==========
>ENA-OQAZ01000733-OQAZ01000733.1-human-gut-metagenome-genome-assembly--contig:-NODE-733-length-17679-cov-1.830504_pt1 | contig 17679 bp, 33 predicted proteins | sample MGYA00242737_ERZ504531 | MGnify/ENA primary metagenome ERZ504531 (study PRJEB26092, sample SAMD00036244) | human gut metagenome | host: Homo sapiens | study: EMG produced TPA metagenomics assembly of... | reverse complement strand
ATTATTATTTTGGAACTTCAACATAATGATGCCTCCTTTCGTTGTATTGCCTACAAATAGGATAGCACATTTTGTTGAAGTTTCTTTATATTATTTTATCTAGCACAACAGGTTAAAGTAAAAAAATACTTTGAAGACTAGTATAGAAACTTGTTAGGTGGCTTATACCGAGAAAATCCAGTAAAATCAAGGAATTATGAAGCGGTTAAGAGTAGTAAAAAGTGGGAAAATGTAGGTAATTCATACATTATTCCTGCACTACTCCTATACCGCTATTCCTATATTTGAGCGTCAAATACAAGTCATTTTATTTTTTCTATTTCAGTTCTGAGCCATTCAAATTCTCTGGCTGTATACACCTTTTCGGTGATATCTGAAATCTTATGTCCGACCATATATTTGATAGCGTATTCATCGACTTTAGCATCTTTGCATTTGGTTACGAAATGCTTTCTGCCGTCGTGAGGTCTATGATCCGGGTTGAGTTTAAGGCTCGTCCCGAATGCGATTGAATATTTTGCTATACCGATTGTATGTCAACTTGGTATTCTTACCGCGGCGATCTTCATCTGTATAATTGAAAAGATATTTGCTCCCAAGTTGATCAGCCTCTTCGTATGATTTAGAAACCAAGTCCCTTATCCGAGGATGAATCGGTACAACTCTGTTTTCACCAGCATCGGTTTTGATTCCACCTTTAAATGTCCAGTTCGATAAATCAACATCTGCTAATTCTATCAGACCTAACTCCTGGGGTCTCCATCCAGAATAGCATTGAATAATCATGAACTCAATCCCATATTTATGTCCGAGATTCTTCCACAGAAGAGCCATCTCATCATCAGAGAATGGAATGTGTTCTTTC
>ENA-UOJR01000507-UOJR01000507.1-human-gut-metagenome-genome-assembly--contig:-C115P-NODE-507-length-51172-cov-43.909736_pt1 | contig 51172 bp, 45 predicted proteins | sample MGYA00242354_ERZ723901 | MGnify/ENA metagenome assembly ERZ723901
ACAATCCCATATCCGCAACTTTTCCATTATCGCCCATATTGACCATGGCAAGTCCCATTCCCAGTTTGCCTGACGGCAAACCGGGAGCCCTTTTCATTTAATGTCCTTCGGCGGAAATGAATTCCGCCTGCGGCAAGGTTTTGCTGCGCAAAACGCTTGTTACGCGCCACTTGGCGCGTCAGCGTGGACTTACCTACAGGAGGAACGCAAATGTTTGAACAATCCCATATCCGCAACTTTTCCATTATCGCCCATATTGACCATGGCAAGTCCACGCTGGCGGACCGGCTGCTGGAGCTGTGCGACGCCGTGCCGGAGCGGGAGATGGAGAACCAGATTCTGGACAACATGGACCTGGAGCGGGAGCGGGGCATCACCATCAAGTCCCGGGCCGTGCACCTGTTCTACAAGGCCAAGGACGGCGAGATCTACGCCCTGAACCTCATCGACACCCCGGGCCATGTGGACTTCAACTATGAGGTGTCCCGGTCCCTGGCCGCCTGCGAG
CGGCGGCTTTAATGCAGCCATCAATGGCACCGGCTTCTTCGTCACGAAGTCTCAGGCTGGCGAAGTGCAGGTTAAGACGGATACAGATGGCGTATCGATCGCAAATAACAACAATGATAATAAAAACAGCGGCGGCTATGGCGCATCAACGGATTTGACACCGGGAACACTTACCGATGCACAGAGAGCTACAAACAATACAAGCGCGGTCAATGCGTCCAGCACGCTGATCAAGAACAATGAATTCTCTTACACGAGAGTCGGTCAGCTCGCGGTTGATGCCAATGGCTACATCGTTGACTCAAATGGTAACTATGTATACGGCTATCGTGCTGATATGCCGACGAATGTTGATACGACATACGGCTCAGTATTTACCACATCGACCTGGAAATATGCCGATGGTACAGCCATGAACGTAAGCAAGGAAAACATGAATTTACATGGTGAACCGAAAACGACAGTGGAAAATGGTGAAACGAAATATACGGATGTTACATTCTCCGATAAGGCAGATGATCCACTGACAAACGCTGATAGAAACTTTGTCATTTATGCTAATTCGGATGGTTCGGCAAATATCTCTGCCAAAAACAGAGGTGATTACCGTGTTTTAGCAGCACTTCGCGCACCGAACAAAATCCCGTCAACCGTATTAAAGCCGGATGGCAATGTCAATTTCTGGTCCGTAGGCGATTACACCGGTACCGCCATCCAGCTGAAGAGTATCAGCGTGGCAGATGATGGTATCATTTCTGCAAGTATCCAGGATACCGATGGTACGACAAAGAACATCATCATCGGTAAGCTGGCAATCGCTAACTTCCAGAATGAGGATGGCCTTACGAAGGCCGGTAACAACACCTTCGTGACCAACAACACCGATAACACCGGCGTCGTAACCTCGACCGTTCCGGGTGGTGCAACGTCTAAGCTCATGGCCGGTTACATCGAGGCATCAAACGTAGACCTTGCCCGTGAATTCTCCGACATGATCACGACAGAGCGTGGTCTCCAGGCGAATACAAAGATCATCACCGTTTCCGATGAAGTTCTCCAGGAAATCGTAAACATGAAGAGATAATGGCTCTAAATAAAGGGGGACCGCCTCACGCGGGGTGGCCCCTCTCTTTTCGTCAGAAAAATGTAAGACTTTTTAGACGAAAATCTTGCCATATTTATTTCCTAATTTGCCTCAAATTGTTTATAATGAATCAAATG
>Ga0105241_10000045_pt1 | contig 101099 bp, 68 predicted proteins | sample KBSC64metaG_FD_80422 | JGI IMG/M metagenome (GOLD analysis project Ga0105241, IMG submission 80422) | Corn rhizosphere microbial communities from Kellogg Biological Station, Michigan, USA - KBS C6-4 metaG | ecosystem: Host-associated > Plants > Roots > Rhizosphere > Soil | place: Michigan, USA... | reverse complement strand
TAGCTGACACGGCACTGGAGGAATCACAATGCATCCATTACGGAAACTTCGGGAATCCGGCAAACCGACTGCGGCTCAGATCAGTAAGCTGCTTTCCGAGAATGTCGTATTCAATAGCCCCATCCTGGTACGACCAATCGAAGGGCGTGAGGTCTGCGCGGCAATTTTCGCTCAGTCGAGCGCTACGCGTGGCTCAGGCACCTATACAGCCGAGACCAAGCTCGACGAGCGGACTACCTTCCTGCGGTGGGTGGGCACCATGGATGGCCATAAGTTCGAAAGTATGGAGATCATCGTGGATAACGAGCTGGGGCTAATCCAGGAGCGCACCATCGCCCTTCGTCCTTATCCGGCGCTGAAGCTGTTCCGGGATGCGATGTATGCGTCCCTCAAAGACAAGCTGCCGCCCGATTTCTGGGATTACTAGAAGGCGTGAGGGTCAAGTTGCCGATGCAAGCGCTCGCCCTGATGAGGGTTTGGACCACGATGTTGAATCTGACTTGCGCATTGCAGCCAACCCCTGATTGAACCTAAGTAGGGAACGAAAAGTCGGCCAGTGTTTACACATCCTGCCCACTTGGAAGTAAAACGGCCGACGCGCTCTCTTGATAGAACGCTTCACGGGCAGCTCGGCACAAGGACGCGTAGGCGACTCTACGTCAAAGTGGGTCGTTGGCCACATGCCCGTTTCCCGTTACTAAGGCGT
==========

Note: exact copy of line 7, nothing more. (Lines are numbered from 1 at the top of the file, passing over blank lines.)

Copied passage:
TAGCTGACACGGCACTGGAGGAATCACAATGCATCCATTACGGAAACTTCGGGAATCCGGCAAACCGACTGCGGCTCAGATCAGTAAGCTGCTTTCCGAGAATGTCGTATTCAATAGCCCCATCCTGGTACGACCAATCGAAGGGCGTGAGGTCTGCGCGGCAATTTTCGCTCAGTCGAGCGCTACGCGTGGCTCAGGCACCTATACAGCCGAGACCAAGCTCGACGAGCGGACTACCTTCCTGCGGTGGGTGGGCACCATGGATGGCCATAAGTTCGAAAGTATGGAGATCATCGTGGATAACGAGCTGGGGCTAATCCAGGAGCGCACCATCGCCCTTCGTCCTTATCCGGCGCTGAAGCTGTTCCGGGATGCGATGTATGCGTCCCTCAAAGACAAGCTGCCGCCCGATTTCTGGGATTACTAGAAGGCGTGAGGGTCAAGTTGCCGATGCAAGCGCTCGCCCTGATGAGGGTTTGGACCACGATGTTGAATCTGACTTGCGCATTGCAGCCAACCCCTGATTGAACCTAAGTAGGGAACGAAAAGTCGGCCAGTGTTTACACATCCTGCCCACTTGGAAGTAAAACGGCCGACGCGCTCTCTTGATAGAACGCTTCACGGGCAGCTCGGCACAAGGACGCGTAGGCGACTCTACGTCAAAGTGGGTCGTTGGCCACATGCCCGTTTCCCGTTACTAAGGCGT